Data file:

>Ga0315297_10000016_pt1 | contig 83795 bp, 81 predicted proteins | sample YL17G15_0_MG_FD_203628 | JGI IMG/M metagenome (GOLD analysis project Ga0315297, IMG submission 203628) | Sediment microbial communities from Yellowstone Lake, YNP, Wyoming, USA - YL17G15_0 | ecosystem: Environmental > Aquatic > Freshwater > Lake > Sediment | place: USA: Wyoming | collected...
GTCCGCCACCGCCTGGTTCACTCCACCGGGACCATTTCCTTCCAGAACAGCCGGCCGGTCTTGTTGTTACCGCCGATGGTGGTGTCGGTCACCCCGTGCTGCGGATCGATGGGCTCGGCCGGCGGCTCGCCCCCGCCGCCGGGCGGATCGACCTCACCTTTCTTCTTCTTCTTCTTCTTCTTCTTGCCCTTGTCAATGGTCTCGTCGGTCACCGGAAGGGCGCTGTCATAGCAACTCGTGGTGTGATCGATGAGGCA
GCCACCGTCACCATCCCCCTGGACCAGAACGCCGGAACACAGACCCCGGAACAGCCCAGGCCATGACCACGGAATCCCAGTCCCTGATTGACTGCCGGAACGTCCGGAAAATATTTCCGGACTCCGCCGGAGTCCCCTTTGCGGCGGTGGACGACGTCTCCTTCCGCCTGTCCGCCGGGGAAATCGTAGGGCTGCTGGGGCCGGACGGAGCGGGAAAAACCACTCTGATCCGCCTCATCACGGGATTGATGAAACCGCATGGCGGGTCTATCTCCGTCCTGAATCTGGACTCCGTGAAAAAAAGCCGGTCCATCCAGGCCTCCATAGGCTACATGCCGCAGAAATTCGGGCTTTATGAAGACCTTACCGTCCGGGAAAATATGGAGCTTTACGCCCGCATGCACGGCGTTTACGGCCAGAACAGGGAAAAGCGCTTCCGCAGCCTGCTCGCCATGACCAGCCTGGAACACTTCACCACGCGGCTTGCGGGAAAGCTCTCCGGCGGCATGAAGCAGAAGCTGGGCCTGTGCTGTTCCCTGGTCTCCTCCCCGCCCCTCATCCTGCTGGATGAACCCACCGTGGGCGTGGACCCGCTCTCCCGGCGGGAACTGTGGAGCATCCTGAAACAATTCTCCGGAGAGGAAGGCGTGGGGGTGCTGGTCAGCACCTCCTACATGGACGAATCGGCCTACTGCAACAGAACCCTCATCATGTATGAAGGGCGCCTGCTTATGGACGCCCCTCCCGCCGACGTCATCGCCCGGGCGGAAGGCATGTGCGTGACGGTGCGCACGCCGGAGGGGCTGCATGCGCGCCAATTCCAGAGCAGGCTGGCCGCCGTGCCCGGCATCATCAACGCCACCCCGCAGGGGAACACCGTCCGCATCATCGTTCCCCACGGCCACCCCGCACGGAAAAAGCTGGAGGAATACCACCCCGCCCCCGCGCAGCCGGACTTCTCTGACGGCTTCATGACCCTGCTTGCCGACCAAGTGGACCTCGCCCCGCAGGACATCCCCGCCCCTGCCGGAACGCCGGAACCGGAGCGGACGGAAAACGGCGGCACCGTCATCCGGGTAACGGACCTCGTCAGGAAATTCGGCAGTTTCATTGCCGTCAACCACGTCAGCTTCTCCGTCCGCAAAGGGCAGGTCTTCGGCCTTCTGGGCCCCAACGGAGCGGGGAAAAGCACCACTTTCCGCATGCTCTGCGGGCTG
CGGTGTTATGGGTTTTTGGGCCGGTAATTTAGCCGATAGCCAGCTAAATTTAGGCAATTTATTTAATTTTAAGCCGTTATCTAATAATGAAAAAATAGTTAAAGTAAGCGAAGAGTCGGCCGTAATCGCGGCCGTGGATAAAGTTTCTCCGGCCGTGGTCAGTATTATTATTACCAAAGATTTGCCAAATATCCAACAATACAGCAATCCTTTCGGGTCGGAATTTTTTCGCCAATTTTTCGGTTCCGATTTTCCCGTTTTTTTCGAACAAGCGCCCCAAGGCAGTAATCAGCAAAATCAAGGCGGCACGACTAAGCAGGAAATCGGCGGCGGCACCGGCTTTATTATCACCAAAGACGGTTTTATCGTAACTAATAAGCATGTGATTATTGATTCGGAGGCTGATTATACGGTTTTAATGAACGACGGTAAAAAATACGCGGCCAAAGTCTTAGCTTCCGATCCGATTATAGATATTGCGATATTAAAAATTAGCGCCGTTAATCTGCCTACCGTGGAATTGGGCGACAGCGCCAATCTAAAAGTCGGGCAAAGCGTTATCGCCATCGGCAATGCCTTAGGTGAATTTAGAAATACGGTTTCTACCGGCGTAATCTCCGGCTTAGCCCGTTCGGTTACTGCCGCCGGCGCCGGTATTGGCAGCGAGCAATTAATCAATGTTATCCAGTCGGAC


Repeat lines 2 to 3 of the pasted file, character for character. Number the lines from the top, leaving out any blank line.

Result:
GTCCGCCACCGCCTGGTTCACTCCACCGGGACCATTTCCTTCCAGAACAGCCGGCCGGTCTTGTTGTTACCGCCGATGGTGGTGTCGGTCACCCCGTGCTGCGGATCGATGGGCTCGGCCGGCGGCTCGCCCCCGCCGCCGGGCGGATCGACCTCACCTTTCTTCTTCTTCTTCTTCTTCTTCTTGCCCTTGTCAATGGTCTCGTCGGTCACCGGAAGGGCGCTGTCATAGCAACTCGTGGTGTGATCGATGAGGCA
GCCACCGTCACCATCCCCCTGGACCAGAACGCCGGAACACAGACCCCGGAACAGCCCAGGCCATGACCACGGAATCCCAGTCCCTGATTGACTGCCGGAACGTCCGGAAAATATTTCCGGACTCCGCCGGAGTCCCCTTTGCGGCGGTGGACGACGTCTCCTTCCGCCTGTCCGCCGGGGAAATCGTAGGGCTGCTGGGGCCGGACGGAGCGGGAAAAACCACTCTGATCCGCCTCATCACGGGATTGATGAAACCGCATGGCGGGTCTATCTCCGTCCTGAATCTGGACTCCGTGAAAAAAAGCCGGTCCATCCAGGCCTCCATAGGCTACATGCCGCAGAAATTCGGGCTTTATGAAGACCTTACCGTCCGGGAAAATATGGAGCTTTACGCCCGCATGCACGGCGTTTACGGCCAGAACAGGGAAAAGCGCTTCCGCAGCCTGCTCGCCATGACCAGCCTGGAACACTTCACCACGCGGCTTGCGGGAAAGCTCTCCGGCGGCATGAAGCAGAAGCTGGGCCTGTGCTGTTCCCTGGTCTCCTCCCCGCCCCTCATCCTGCTGGATGAACCCACCGTGGGCGTGGACCCGCTCTCCCGGCGGGAACTGTGGAGCATCCTGAAACAATTCTCCGGAGAGGAAGGCGTGGGGGTGCTGGTCAGCACCTCCTACATGGACGAATCGGCCTACTGCAACAGAACCCTCATCATGTATGAAGGGCGCCTGCTTATGGACGCCCCTCCCGCCGACGTCATCGCCCGGGCGGAAGGCATGTGCGTGACGGTGCGCACGCCGGAGGGGCTGCATGCGCGCCAATTCCAGAGCAGGCTGGCCGCCGTGCCCGGCATCATCAACGCCACCCCGCAGGGGAACACCGTCCGCATCATCGTTCCCCACGGCCACCCCGCACGGAAAAAGCTGGAGGAATACCACCCCGCCCCCGCGCAGCCGGACTTCTCTGACGGCTTCATGACCCTGCTTGCCGACCAAGTGGACCTCGCCCCGCAGGACATCCCCGCCCCTGCCGGAACGCCGGAACCGGAGCGGACGGAAAACGGCGGCACCGTCATCCGGGTAACGGACCTCGTCAGGAAATTCGGCAGTTTCATTGCCGTCAACCACGTCAGCTTCTCCGTCCGCAAAGGGCAGGTCTTCGGCCTTCTGGGCCCCAACGGAGCGGGGAAAAGCACCACTTTCCGCATGCTCTGCGGGCTG